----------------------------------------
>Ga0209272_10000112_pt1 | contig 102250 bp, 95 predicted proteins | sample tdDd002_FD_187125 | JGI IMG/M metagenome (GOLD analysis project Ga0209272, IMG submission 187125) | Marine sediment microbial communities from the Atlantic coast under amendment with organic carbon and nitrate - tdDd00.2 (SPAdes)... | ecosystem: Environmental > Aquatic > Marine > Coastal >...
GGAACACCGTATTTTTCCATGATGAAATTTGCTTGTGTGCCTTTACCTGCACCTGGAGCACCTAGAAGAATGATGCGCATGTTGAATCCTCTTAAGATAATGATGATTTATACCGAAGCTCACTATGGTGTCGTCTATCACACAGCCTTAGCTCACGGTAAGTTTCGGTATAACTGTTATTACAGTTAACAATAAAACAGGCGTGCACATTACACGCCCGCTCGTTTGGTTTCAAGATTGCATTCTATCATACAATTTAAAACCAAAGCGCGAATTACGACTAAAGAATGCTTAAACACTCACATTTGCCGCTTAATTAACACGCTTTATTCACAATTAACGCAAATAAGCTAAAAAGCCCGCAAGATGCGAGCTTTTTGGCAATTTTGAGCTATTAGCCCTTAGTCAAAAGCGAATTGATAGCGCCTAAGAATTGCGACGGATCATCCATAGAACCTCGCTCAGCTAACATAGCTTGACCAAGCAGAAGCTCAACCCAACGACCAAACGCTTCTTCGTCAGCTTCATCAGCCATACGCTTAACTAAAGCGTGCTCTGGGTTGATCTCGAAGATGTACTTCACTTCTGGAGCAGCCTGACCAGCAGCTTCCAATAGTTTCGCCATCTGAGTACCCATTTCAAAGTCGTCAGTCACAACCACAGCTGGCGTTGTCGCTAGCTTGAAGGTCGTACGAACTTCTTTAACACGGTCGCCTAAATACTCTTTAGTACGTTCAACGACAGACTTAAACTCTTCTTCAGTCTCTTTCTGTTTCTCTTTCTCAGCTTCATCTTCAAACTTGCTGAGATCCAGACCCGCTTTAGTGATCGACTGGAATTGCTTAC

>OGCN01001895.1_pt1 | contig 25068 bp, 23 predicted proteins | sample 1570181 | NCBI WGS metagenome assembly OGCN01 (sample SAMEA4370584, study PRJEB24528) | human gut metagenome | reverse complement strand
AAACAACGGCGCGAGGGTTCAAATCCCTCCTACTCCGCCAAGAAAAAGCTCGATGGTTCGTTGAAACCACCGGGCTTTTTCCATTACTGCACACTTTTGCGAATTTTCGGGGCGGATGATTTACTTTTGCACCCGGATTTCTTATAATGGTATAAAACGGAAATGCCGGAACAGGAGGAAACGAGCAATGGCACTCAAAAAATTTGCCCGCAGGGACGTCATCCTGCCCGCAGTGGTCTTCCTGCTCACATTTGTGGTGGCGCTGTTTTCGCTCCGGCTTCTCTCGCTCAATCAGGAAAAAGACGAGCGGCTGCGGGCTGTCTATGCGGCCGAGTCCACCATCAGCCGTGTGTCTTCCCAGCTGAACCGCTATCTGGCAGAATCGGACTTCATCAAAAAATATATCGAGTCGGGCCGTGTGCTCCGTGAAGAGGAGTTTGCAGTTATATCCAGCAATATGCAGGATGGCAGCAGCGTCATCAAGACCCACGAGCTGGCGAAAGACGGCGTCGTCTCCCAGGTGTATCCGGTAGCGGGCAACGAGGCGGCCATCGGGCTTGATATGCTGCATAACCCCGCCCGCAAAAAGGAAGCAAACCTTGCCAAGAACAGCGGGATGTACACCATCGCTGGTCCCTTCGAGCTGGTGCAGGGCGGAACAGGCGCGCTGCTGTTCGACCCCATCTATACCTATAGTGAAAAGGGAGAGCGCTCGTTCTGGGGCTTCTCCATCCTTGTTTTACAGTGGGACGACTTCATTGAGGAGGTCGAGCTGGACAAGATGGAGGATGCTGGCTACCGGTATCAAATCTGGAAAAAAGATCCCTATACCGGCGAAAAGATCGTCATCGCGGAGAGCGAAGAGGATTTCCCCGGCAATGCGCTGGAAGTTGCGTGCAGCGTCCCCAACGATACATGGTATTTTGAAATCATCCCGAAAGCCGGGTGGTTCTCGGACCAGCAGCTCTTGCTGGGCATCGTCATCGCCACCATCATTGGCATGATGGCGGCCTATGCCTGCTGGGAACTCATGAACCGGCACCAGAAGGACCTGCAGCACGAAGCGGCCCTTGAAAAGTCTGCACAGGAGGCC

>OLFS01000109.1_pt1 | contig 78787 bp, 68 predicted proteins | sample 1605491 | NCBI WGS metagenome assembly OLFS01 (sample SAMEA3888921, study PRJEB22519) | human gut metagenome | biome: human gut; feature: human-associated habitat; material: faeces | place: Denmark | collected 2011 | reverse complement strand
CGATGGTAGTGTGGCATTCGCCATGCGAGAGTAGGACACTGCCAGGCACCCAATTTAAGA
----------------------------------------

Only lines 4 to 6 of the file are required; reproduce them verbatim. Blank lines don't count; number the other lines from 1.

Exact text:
AAACAACGGCGCGAGGGTTCAAATCCCTCCTACTCCGCCAAGAAAAAGCTCGATGGTTCGTTGAAACCACCGGGCTTTTTCCATTACTGCACACTTTTGCGAATTTTCGGGGCGGATGATTTACTTTTGCACCCGGATTTCTTATAATGGTATAAAACGGAAATGCCGGAACAGGAGGAAACGAGCAATGGCACTCAAAAAATTTGCCCGCAGGGACGTCATCCTGCCCGCAGTGGTCTTCCTGCTCACATTTGTGGTGGCGCTGTTTTCGCTCCGGCTTCTCTCGCTCAATCAGGAAAAAGACGAGCGGCTGCGGGCTGTCTATGCGGCCGAGTCCACCATCAGCCGTGTGTCTTCCCAGCTGAACCGCTATCTGGCAGAATCGGACTTCATCAAAAAATATATCGAGTCGGGCCGTGTGCTCCGTGAAGAGGAGTTTGCAGTTATATCCAGCAATATGCAGGATGGCAGCAGCGTCATCAAGACCCACGAGCTGGCGAAAGACGGCGTCGTCTCCCAGGTGTATCCGGTAGCGGGCAACGAGGCGGCCATCGGGCTTGATATGCTGCATAACCCCGCCCGCAAAAAGGAAGCAAACCTTGCCAAGAACAGCGGGATGTACACCATCGCTGGTCCCTTCGAGCTGGTGCAGGGCGGAACAGGCGCGCTGCTGTTCGACCCCATCTATACCTATAGTGAAAAGGGAGAGCGCTCGTTCTGGGGCTTCTCCATCCTTGTTTTACAGTGGGACGACTTCATTGAGGAGGTCGAGCTGGACAAGATGGAGGATGCTGGCTACCGGTATCAAATCTGGAAAAAAGATCCCTATACCGGCGAAAAGATCGTCATCGCGGAGAGCGAAGAGGATTTCCCCGGCAATGCGCTGGAAGTTGCGTGCAGCGTCCCCAACGATACATGGTATTTTGAAATCATCCCGAAAGCCGGGTGGTTCTCGGACCAGCAGCTCTTGCTGGGCATCGTCATCGCCACCATCATTGGCATGATGGCGGCCTATGCCTGCTGGGAACTCATGAACCGGCACCAGAAGGACCTGCAGCACGAAGCGGCCCTTGAAAAGTCTGCACAGGAGGCC

>OLFS01000109.1_pt1 | contig 78787 bp, 68 predicted proteins | sample 1605491 | NCBI WGS metagenome assembly OLFS01 (sample SAMEA3888921, study PRJEB22519) | human gut metagenome | biome: human gut; feature: human-associated habitat; material: faeces | place: Denmark | collected 2011 | reverse complement strand
CGATGGTAGTGTGGCATTCGCCATGCGAGAGTAGGACACTGCCAGGCACCCAATTTAAGA